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Addressing Existential Cyber Risks in Financial Institutions

Digital plays a vital role in the maturity of financial institutions, but adopting new technologies comes with increased cyber risks. It is therefore likely no surprise that more than 50% of our survey respondents ranked cloud, technology knowledge gaps, and data & privacy requirements as the biggest cyber risks for their organizations.

 

How do you measure what ‘good’ looks like when it comes to managing cyber risks at financial institutions?

Yet despite having had several years to strengthen cybersecurity capabilities founded on a risk-based approach, our latest research found that many financial institutions such as banks, financial services, insurers, and payment providers are struggling to keep up with a moving target.

Data protection efforts remain a work in progress at many companies because of a changing threat landscape and the growing sophistication of cyber attackers. These are some of the conflicting demands facing CISOs and risk and compliance managers in financial institutions.

 

Future of Digital Risk Management for Financial Institutions

Beyond facilitating digital transformation, financial institutions must balance the needs of cybersecurity with other essential forces including risk management and regulatory compliance.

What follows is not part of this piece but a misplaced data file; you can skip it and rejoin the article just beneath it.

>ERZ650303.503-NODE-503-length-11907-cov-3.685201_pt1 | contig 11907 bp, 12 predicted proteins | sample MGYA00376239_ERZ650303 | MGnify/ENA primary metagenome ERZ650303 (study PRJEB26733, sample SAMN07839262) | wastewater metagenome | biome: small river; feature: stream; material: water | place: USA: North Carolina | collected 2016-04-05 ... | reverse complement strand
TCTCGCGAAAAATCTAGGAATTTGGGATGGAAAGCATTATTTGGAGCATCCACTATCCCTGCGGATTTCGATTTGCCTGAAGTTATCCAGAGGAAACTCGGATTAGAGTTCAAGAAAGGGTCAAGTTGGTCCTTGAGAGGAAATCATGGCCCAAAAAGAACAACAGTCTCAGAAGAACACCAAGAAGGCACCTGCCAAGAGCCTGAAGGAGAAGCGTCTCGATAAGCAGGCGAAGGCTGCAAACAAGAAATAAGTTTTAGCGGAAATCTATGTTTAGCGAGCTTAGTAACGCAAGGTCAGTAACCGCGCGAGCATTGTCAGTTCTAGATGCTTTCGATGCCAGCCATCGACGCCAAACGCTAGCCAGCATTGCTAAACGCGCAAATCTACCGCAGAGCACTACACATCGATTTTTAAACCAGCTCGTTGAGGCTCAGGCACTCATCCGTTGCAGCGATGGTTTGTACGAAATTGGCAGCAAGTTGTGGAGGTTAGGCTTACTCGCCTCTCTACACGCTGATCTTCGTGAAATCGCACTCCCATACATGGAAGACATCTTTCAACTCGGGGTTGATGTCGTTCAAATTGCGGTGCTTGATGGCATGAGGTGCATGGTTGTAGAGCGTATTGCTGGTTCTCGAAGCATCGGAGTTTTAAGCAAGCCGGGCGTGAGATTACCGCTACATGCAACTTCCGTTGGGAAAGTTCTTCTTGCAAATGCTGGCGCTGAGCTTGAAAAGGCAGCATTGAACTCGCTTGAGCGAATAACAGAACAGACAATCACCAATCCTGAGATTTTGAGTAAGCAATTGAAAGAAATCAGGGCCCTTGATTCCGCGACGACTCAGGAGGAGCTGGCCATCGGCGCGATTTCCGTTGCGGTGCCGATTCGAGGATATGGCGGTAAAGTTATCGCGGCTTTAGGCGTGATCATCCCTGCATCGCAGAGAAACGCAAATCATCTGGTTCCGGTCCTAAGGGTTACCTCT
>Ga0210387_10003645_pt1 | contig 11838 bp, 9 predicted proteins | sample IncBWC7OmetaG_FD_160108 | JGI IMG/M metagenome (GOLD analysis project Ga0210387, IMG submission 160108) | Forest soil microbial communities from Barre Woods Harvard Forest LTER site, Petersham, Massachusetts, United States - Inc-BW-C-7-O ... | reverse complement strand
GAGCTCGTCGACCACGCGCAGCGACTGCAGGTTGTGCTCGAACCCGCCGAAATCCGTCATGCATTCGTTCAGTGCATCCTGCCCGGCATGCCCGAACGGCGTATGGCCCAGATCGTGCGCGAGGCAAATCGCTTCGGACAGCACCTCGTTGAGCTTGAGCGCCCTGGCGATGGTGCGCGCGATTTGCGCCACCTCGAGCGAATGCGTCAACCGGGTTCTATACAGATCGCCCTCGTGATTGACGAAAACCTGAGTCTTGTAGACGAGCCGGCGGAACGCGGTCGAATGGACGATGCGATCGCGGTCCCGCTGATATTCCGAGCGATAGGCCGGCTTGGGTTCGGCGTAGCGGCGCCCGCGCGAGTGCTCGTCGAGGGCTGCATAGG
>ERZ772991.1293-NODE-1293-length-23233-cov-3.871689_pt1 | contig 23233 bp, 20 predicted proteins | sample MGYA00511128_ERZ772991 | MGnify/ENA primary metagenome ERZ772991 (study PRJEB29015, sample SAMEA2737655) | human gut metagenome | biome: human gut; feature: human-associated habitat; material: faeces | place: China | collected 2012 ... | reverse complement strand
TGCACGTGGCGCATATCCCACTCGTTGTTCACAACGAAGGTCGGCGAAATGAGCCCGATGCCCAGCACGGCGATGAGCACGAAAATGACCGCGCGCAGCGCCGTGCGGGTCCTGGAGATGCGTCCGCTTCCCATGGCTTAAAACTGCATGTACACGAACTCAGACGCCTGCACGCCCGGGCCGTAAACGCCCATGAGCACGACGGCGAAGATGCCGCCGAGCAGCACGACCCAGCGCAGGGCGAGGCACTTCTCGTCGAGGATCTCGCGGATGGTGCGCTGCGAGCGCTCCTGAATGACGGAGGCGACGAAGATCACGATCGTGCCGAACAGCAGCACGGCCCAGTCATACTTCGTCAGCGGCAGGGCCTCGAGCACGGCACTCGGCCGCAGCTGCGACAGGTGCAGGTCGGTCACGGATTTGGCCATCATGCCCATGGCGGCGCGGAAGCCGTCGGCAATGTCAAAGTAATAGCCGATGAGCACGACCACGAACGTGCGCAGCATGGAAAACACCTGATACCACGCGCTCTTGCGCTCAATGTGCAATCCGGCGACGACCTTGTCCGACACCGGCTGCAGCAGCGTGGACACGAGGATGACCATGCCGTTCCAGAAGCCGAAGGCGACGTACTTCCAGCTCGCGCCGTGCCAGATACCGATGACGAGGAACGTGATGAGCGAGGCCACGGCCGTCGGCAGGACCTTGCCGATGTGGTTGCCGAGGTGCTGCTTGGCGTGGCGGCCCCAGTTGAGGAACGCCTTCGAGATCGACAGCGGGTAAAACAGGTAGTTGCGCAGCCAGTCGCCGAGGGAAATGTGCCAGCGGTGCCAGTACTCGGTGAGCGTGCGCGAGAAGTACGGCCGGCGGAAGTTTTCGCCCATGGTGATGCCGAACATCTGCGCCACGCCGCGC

To get to the bottom of these challenges, SISA conducted a panel discussion Panel Discussion | Future of Digital Risk Management for Financial Institutions moderated by Mr. Dharshan Shanthamurthy, CEO at SISA, and panelists Mr. Arivuvel Ramu, Group CTO at TONIK, and Mr. Shivakumar Sriraman, Chief Risk Officer, South East Asia at VISA.

Our panelists echoed one another in terms of the existential digital risks, major cybersecurity challenges, and the best approach to mitigate and manage risks in financial institutions. Several broad themes emerged, which we’ll explore in this blog post.

Digital risks in financial sectors

Three-quarters (74%) of banks and insurers experienced rise in cybercrime since the pandemic began, and 56% of financial institutions have seen a rise in financial losses associated to fraud or cybercrime in last 12 months. The pace of digitization will only increase as the banking and financial industry moves forward, and therefore should equally welcome cybersecurity and digital risk management investments and capabilities.

“It is a good idea for banks to give the control back to the customers – which means it is all about features like e-kyc, automated account opening, immediate card issuance, etc. – but these involve a lot of risks, and prevention needs to be prioritized.”

Mr. Arivuvel Ramu
Group CTO at TONIK

 

Risks associated with digital transformation in financial sectors:

  • Operational Risks
  • Technology Risks
  • Regulatory Risks